Date: Sat, 2 May 98 09:18:41 CDT
From: email@example.com (Rich Winkel)
Subject: HEALTH: New Head of WHO Warns Against Market Oriented Strategies
/** ips.english: 490.0 **/
** Topic: HEALTH: New Head of WHO Warns Against Market Oriented Strategies **
** Written 4:26 PM May 1, 1998 by newsdesk in cdp:ips.english **
GENEVA, Apr 28 (IPS)—Former Norwegian prime minister Gro Harlem Brundtland warned Asian governments against the risk of prescribing for the health sector the same neoliberal formulas that have been applied to the economy.
In a seminar held during the Asian Development Bank’s (ADB)
annual meeting of the board of governors, which will run through May 1
in Geneva, Brundtland said
governments should beware. There is a
danger that the very market oriented strategies that have been
successful for many sectors of the economy in Asia will be transferred
without much thought to the health sector.
The message to decision makers in Asia at this crucial stage is
this: Don’t sacrifice health in the quest for budget cuts. The
long term expenses will go beyond the short term gains, said
Brundtland, who has been elected as the World Health
Organisation’s (WHO) new director-general.
Brundtland’s designation is pending approval by the World Health Assembly, which meets here May 10-16.
In Tuesday’s seminar, organised by WHO and the ADB to assess the
state of the health sector in Asia and the Pacific rim region,
Brundtland said that in the future
WHO will have the relationship
between health, health policies and economic development as an
underpinning of its contribution.
In order for WHO to be the world’s
leading advocate for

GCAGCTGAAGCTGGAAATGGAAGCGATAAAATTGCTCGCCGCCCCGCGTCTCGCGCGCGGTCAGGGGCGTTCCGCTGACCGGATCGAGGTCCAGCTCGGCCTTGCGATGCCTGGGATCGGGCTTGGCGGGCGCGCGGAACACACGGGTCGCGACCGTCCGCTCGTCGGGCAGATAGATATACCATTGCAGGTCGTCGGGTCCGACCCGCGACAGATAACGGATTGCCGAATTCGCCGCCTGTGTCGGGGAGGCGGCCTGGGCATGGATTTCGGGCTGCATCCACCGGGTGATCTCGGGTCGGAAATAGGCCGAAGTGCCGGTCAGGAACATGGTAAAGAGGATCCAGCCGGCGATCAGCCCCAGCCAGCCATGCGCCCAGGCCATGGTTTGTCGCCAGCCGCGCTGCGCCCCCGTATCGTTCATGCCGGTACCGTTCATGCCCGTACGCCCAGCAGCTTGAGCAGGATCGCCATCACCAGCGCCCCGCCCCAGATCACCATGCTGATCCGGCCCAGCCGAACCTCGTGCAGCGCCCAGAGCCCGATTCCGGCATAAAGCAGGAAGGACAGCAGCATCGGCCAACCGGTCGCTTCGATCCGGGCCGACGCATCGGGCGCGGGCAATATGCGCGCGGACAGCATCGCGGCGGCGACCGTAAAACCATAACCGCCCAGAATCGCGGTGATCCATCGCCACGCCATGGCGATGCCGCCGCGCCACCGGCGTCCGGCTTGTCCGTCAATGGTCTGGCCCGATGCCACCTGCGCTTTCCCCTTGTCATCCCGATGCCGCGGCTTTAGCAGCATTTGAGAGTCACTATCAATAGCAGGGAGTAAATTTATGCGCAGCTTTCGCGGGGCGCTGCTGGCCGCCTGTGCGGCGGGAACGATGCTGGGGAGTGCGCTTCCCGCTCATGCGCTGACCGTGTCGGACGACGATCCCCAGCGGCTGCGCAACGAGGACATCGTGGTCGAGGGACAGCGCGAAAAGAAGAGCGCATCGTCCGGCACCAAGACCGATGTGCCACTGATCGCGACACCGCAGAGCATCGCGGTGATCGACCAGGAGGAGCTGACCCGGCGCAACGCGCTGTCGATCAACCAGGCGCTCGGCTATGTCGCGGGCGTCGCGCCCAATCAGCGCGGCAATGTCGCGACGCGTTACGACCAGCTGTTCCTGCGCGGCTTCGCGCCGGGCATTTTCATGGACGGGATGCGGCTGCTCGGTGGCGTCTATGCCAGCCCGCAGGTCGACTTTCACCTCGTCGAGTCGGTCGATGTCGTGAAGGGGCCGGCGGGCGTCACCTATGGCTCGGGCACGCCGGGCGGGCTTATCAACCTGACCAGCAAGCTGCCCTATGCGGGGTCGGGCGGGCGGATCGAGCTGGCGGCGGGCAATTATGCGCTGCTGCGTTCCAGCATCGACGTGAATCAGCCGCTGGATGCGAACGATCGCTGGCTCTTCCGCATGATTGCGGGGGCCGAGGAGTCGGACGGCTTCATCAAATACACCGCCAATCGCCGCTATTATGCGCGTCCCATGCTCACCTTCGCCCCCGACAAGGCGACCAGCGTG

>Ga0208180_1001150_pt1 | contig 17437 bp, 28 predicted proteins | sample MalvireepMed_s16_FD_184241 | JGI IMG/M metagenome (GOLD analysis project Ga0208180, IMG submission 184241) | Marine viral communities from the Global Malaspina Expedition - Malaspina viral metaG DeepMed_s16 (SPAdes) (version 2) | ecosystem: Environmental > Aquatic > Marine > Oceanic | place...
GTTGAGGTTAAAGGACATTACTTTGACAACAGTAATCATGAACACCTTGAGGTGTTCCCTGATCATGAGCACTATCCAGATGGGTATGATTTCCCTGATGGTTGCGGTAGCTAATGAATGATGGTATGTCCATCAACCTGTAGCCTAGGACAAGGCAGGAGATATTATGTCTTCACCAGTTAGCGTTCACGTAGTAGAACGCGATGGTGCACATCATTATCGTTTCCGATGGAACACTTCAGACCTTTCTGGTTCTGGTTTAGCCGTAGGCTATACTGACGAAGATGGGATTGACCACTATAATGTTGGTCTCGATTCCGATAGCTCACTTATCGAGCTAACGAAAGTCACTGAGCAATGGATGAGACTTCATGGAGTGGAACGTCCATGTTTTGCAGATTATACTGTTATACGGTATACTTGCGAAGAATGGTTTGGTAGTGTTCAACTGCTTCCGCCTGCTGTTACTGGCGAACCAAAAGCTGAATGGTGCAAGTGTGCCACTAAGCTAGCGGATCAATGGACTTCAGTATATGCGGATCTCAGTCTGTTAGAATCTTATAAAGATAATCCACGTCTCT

health, we need to provide the evidence that health is essential. Not
only as a moral obligation, an ethical obligation, a human right. But
also because it is pure and sound economics, she said.
Improvements in health lead to increases in per capita GDP and higher rates of growth, and the effects of improved health are likely to be greatest for the most vulnerable—the poorest and those with little education, Brundtland added.
She cited a study of rubber plantation workers in Indonesia, which showed that around half the workers were anemic, resulting in 20 percent lower productivity. But the work output of those who received a simple iron supplement increased nearly to the levels of the non-anemic workers. Weighed against the costs of intervention, the productivity gains were enormously high, she stressed.
Brundtland’s speech stood in contrast to the free-market stance that predominated at the ADB assembly, as she warned that Asia’s substantial—and growing—reliance on private financing mechanisms, including private voluntary insurance, in the health sector brought risks of an enormous rise in costs.
Her argument was based on the experience of the industrialised countries grouped in the Organisation for Economic Cooperation and Development (OECD).
The experience of several OECD countries shows that costs can be
contained while still providing quality services to the entire
population, she maintained.
Attempts to reduce public
expenditures by transferring health financing to private sources may
Brundtland pointed out that the U.S. government, with its substantial emphasis on private financing, nonetheless spends about the same percentage of its GDP on health as do the governments of Norway and Britain—the difference being that the U.S. health sector as a whole consumes twice the percent of GDP.
Achieving universal coverage and controlling costs require a strong public presence in health finance, she argued.
Brundtland added that Asia and the WHO should combine forces to wage all-out battles against tuberculosis, the AIDS-causing human immunodeficiency virus (HIV), and tobacco consumption.
Sri Lankan President Chandrika Kumaratunga, meanwhile, stressed the
strides her country has taken in health. But she told the seminar that
the greatest challenge that the Sri Lankan health sustem faces
today is perhaps the whole new sphere of need that has arisen as a
consequence of the 14-year-long civil war, which has devastated the
WHO Deputy Director-General Fernando Antezana underlined that
returns on investment in the social sector are enormous, although
not easily quantifiable. They include peace and security, sustainable
development, and improved health and quality of life for all, which in
turn will stimulate economic growth.